the years between 1990 and 2002, when their market share continued to
slip under the assault of A-Bís menagerie of talking frogs and
lizardsÖmay God have mercy on the brainless wads whose
drinking decisions were made by those ads.
I have no mercy for the idiots at Miller who came up with the
endless string of horrible ads that rode their brands into the dirt all
those years. Do I even have to say it? Dick the Creative Genius?
Sumo Rodeo? "Itís It, And Thatís That"? A-B didnít need
the frogs and the lizards, Miller was screwing themselves blind.
And never a word about the beer, except that Miller Genuine Draft was cold,
and that Miller Lite was a fine pilsner beer. HAH! I couldnít
wait till South African Brewing bought Miller and I could ask the owners
of Pilsner Urquell about that one!
And it was the answer they gave that led me to believe that they
might have a chance. Michael Hennick, director of communications for
Miller at the time, e-mailed me to admit that "Pilsner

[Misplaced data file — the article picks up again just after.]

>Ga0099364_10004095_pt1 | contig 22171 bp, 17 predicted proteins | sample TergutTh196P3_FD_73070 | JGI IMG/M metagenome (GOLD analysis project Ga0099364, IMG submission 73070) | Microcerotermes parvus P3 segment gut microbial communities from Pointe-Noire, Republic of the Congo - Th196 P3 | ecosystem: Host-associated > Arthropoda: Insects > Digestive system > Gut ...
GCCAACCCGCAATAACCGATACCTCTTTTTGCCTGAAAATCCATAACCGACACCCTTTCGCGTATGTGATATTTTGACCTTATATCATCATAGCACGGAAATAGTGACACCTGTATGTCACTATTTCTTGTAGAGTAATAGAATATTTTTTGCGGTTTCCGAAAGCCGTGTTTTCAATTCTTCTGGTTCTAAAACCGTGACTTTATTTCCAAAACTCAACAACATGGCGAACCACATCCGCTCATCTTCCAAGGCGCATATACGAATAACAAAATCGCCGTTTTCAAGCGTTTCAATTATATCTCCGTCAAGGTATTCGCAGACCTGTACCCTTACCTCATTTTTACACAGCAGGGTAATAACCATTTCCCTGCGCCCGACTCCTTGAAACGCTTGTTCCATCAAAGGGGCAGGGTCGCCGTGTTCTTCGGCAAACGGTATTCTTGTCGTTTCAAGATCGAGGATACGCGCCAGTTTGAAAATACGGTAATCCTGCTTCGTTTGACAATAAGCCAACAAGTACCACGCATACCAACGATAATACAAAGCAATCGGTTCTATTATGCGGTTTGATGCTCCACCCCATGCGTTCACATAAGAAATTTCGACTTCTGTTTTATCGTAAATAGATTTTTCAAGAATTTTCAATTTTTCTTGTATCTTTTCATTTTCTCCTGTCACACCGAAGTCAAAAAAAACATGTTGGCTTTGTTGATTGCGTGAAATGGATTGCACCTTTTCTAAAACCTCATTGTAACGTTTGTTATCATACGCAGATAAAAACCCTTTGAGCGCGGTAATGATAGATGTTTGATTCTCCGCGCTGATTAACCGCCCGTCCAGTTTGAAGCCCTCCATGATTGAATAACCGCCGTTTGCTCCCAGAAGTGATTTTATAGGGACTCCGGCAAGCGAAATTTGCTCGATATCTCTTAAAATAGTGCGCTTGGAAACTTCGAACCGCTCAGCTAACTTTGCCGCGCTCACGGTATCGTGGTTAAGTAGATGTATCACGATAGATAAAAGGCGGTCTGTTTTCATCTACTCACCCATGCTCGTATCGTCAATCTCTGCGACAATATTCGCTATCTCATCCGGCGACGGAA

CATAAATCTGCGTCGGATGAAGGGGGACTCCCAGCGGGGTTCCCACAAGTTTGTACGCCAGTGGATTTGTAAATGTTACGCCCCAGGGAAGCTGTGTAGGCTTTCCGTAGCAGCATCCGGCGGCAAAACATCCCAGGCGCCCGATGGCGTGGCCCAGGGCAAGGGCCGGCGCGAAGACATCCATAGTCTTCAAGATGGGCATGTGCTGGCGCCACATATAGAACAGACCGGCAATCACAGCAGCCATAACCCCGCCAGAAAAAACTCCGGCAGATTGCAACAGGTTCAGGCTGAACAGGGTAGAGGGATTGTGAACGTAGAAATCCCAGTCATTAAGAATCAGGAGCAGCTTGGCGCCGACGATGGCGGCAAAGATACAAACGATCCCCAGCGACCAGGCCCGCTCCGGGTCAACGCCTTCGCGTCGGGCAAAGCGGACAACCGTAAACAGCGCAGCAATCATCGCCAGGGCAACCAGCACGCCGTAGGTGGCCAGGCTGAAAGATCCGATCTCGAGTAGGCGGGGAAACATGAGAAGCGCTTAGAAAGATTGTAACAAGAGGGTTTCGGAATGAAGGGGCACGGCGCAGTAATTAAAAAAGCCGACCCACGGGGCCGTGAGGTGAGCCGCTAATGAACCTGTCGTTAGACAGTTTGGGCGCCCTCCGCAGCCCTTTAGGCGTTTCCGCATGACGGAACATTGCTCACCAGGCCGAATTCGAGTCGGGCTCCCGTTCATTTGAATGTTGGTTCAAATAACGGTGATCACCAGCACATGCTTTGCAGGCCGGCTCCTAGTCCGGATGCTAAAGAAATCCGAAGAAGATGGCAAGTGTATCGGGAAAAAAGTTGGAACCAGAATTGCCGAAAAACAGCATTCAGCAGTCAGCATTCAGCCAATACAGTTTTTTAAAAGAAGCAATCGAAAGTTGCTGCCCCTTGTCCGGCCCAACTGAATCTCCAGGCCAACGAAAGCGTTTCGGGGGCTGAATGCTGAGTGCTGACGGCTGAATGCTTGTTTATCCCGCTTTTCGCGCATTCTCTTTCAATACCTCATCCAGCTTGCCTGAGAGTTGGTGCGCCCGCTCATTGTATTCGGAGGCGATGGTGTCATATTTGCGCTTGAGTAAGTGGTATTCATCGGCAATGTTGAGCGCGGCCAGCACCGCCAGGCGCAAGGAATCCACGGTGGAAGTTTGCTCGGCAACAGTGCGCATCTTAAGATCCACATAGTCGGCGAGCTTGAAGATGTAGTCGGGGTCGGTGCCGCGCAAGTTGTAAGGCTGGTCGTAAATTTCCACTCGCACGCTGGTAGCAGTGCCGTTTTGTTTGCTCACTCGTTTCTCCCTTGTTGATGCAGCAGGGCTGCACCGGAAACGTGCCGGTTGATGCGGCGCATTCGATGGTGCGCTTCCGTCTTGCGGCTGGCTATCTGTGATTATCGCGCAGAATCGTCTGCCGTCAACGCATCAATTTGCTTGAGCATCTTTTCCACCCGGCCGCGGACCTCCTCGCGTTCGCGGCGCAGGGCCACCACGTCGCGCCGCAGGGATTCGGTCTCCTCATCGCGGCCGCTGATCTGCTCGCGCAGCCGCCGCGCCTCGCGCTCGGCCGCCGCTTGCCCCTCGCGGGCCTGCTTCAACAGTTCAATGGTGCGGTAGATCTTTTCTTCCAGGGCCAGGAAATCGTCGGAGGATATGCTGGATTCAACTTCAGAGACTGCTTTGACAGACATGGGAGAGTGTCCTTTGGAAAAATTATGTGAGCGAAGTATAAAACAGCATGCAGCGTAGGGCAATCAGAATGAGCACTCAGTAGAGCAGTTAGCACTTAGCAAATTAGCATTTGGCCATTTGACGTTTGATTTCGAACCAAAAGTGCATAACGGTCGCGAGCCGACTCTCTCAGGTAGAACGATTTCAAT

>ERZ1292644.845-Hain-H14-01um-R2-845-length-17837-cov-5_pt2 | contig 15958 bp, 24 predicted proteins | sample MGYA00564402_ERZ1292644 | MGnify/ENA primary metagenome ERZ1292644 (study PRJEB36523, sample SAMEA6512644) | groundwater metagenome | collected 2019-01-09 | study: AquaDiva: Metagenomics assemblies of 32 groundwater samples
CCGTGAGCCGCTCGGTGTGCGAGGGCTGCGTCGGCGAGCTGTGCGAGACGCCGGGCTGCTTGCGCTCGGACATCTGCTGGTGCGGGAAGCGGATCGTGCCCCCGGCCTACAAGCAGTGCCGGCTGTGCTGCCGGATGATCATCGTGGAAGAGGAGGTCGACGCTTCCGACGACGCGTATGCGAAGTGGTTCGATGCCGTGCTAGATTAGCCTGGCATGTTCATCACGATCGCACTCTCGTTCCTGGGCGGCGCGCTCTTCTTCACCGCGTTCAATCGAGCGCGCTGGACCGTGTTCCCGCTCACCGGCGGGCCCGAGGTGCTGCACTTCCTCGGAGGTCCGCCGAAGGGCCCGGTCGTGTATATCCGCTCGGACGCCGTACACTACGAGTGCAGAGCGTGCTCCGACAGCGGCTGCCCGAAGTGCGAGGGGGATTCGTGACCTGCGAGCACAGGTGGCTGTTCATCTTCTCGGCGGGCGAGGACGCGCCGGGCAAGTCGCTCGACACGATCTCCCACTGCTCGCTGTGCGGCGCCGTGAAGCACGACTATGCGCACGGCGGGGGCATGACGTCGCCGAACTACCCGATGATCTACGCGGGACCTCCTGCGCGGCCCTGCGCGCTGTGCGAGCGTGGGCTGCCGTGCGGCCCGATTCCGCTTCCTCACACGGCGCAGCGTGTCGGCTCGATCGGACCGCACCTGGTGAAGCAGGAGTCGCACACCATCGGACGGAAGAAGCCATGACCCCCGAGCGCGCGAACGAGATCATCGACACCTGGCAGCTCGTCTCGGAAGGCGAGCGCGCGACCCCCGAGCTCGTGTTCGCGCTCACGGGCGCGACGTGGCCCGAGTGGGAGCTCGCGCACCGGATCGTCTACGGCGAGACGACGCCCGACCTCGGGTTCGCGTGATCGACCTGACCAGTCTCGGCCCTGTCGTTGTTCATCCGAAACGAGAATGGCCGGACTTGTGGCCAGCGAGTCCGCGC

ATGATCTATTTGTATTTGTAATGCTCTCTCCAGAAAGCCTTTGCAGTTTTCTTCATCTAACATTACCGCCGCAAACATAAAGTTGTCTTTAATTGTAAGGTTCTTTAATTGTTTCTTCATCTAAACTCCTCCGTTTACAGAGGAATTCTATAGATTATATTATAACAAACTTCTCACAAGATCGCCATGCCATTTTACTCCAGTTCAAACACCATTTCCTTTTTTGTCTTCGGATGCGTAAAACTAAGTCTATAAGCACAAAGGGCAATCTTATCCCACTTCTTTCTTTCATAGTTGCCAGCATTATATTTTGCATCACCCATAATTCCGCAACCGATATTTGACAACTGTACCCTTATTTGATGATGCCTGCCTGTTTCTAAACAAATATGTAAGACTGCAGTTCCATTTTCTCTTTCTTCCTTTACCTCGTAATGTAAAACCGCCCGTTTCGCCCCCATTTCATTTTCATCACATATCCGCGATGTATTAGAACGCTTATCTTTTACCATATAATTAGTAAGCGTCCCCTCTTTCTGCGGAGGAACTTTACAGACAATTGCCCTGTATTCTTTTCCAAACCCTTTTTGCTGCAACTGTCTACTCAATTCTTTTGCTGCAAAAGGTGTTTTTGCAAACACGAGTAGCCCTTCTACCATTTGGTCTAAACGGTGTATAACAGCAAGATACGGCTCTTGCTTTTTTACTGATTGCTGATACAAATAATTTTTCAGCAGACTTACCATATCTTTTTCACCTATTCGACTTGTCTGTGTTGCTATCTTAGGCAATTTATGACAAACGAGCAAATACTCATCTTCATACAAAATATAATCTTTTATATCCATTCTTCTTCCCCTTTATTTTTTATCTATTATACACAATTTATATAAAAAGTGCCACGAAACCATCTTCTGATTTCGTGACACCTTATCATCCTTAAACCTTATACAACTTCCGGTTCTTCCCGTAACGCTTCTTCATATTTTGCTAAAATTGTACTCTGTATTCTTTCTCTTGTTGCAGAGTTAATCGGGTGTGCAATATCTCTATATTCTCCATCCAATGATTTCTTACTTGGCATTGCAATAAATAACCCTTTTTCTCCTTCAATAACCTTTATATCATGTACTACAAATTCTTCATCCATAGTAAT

Urquell is indeed the original Pilsner beer and the standard to
which all pilsners are held. And while Miller Lite may not be one of
the original European pilsners, it is a great American beer brewed
in the pilsner tradition to be golden in color and slightly more
hoppy in taste." While this didnít really answer the obvious
question Ė why on earth did they say Miller Lite was a fine
pilsner beer, when it wasnít Ė it did show both honesty and pride. That
pride had been missing; all Iíd ever gotten out of Miller Brewing
before that was arrogance.
The arrival of Norman Adami sealed the deal. Adami, the new head
of Miller, was brought in by SAB headquarters to turn the company
around, and he did it from top to bottom. Management deadwood was
jettisoned in a flurry of rolling heads, and the entire company was